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Foot Care for Stroke Survivors
by Dr. Marc D. Klein, Doctor of Podiatric Medicine

One of our friends had trouble cutting his toenails, and his family doctor suggested visiting a podiatrist every 6-8 weeks. The podiatrist cut his toenails and examined his toes and feet. We wanted to write about the importance of good foot care and prevention, so we asked Paul's high school & college friend, Marc Klein, who practices podiatry in Massachusetts, just north of Boston.

Paul & Stephanie asked me to write an article on foot tips for stroke survivors from a podiatric point of view. Hopefully the following is helpful, interesting, and educational. 

Tip 1. Keep your feet clean and dry. I know that this a "Duh" statement but it needs to be said.

Tip 2. Dry well between toes after bathing. Fungus thrives in a moist, dark, warm environment. The fungus that causes athletes foot (tinea pedis) is often the same one that causes thick, discolored, ugly and hard to cut toenails (Onychomycosis). The fungus will spread from skin to nails and vice versa. Prevention is cheaper than treatment and avoids potential pain and drug interactions as both tinea pedis and nychomycosis may require oral medication to resolve.

Tip 3. Socks and Shoes. The average pair of feet sweat approximately 1/2 pint of fluid per day. That sweat is absorbed mostly by shoes as socks have a limited ability to absorb much moisture. It takes a leather shoe about 30 hours to dry out. So, have at least two pair of shoes and alternate them. If you have really sweaty feet, cotton/wool/polyester blends have traditionally been recommended as old studies show these absorb the most moisture. Pure cotton absorbs well but quickly mats down preventing further absorption. Adding wool and polyester to the cotton gives buoyancy and allow for more wicking action.

The classic military sock absorbs the most sweat, wicking the moisture away from the skin. However, a newer product—Drymax socks (see  click here)—are even better at keeping the skin dry and preventing blisters.

Tip 4. Smelly feet. Sometimes associated with sweaty feet (called hyperhidrosis) is smelly feet (bromhydrosis). This is due to the breakdown of the oils in sweat by the bacteria that normally inhabit your skin. Bromhydosis can be treated by removing the sweat as discussed above, preventing the sweat by use of foot antiperspirants, or by use of an over the counter product called Hibiclens which bonds to the skin, kills the bacteria and remains active in the presence of sweat. So you too can have sweet smelling feet.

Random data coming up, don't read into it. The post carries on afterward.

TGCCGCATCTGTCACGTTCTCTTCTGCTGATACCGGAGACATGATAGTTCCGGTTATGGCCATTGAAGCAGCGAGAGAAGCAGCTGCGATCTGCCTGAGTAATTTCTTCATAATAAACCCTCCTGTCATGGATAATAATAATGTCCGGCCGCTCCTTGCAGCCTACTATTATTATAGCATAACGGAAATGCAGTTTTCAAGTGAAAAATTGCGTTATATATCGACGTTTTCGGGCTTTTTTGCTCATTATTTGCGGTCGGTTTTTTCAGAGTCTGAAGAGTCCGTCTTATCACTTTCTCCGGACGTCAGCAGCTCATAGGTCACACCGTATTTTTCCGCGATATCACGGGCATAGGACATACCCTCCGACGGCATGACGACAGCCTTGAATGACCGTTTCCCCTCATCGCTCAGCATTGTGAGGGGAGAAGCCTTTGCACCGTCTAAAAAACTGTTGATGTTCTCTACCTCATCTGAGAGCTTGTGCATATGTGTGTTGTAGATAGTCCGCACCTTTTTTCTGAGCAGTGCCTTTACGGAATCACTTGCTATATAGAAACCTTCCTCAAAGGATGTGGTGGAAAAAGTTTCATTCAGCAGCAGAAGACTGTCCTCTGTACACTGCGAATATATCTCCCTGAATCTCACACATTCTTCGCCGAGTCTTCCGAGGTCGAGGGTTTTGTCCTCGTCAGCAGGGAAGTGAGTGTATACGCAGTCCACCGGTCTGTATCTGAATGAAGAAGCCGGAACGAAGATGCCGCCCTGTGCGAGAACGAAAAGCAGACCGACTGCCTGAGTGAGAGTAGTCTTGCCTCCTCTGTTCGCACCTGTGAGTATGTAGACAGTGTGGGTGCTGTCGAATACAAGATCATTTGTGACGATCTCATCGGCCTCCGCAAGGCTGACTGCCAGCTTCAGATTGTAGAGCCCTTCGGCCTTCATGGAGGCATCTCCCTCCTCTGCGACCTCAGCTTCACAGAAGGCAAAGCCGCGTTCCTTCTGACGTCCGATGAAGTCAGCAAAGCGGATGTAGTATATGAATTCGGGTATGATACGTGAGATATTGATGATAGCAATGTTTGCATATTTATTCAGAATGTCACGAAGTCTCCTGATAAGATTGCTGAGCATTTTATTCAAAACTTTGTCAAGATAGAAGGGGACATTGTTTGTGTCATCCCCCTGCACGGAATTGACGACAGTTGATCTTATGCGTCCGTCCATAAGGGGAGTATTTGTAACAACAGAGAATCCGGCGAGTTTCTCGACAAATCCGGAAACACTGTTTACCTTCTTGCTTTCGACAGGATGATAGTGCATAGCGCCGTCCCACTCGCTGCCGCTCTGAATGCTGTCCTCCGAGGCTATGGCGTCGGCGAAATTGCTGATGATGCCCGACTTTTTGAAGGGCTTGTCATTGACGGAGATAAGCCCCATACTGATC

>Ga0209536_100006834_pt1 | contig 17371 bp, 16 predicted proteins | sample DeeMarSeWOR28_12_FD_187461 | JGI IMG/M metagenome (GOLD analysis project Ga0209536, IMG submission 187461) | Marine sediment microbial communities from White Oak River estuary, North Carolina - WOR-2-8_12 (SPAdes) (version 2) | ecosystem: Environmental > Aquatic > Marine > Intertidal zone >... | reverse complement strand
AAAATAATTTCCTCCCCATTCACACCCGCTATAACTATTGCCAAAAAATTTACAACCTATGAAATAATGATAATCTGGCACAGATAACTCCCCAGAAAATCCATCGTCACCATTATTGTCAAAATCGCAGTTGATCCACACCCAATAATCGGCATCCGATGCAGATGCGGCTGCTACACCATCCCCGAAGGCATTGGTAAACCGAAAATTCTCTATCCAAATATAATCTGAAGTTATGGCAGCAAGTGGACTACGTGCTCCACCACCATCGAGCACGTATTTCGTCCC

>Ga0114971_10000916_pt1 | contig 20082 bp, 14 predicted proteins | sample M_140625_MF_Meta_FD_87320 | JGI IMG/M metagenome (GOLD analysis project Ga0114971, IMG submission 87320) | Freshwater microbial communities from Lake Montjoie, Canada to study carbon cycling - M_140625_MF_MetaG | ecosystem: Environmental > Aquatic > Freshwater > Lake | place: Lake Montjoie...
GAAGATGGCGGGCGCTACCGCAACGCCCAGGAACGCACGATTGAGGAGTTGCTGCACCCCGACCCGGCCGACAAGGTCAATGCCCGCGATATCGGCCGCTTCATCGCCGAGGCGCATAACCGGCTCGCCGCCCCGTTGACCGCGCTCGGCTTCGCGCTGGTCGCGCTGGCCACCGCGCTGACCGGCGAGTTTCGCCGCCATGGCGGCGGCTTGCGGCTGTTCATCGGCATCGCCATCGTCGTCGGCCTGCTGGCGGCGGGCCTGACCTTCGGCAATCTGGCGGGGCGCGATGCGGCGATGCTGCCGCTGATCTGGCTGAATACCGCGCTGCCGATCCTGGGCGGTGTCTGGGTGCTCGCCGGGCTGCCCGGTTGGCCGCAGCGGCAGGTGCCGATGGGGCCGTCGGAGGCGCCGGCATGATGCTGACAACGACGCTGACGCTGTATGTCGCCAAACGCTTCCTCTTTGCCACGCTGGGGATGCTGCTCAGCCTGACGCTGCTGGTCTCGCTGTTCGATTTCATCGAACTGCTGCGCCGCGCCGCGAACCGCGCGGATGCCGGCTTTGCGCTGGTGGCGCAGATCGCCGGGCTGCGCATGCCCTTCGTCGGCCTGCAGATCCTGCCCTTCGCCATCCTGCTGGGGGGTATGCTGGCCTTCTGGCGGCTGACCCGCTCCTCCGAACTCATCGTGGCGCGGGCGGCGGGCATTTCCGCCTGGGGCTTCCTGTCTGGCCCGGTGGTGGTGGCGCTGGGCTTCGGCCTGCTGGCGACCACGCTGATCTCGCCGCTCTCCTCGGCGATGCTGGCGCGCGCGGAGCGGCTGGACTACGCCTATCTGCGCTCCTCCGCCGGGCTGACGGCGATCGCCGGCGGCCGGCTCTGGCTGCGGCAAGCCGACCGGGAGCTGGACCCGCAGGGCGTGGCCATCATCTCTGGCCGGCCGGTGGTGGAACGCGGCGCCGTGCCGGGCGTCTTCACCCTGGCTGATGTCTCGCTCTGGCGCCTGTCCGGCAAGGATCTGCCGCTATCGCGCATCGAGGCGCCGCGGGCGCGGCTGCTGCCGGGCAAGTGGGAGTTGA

Tip 5. Wear shoes that fit. If you have any insensitivity in the stroke affected leg make sure that a professional fits your shoes.

Tip 6. Protect your feet and examine them daily. Your stroke affected leg is probably thinner and the atrophy (smaller and weaker) is not limited to the muscles. The arteries can also be affected so that you may have developed peripheral arterial disease (PAD, poor circulation) in the effected extremity. So, how do you protect your feet from damages? First, see 1, 2, 3, 4 and 5 above. Also, if you need a brace, use it. If you have foot-drop, don’t walk around letting your foot slap or flop: it can be injured or you can fall and break something. Again, prevention is so much easier, cheaper, and less annoying than treating a problem that should have been avoided in the first place.

Tip 7. Exercise. Weight bearing exercise has been shown to help prevent osteoporosis. And since bone can atrophy along with other tissues in the stroke affected leg, it is important to exercise regularly to support the bones that support you. Exercise also helps control blood pressure: hypertension is another risk factor for stroke.

Tip 8. Prevent another stroke by control of weight,  and not smoking (one cigarette constricts the arteries for hours), and dietary and/or pharmacologic control of serum lipids—cholesterol plaques are a major risk factor for stroke.

I want to thank Paul and Stephanie for inviting me to write this article. This was an interesting endeavor as there seems to be relatively little on this very general subject in the professional literature. Most articles examine single issues, usually a small part of a single issue. I hope this was helpful and a little entertaining.

To contact Dr. Klein, write or call his office: Marc D .Klein, D.P.M., F.A.S.P.S., Methuen Podiatry Associates, LLP, 191 Broadway, Methuen, Massachusetts 01844, Telephone (978) 682-0382.

To find a podiatrist near you, contact the American Podiatric Medical Association at:


Copyright (c) Paul E. Berger & Stephanie Mensh
Permission is granted to reprint this article
in your newsletter or magazine only with the following byline:
"Stephanie Mensh is a speaker and author.
To find out more about her programs and services,
or call (703) 241-2375."

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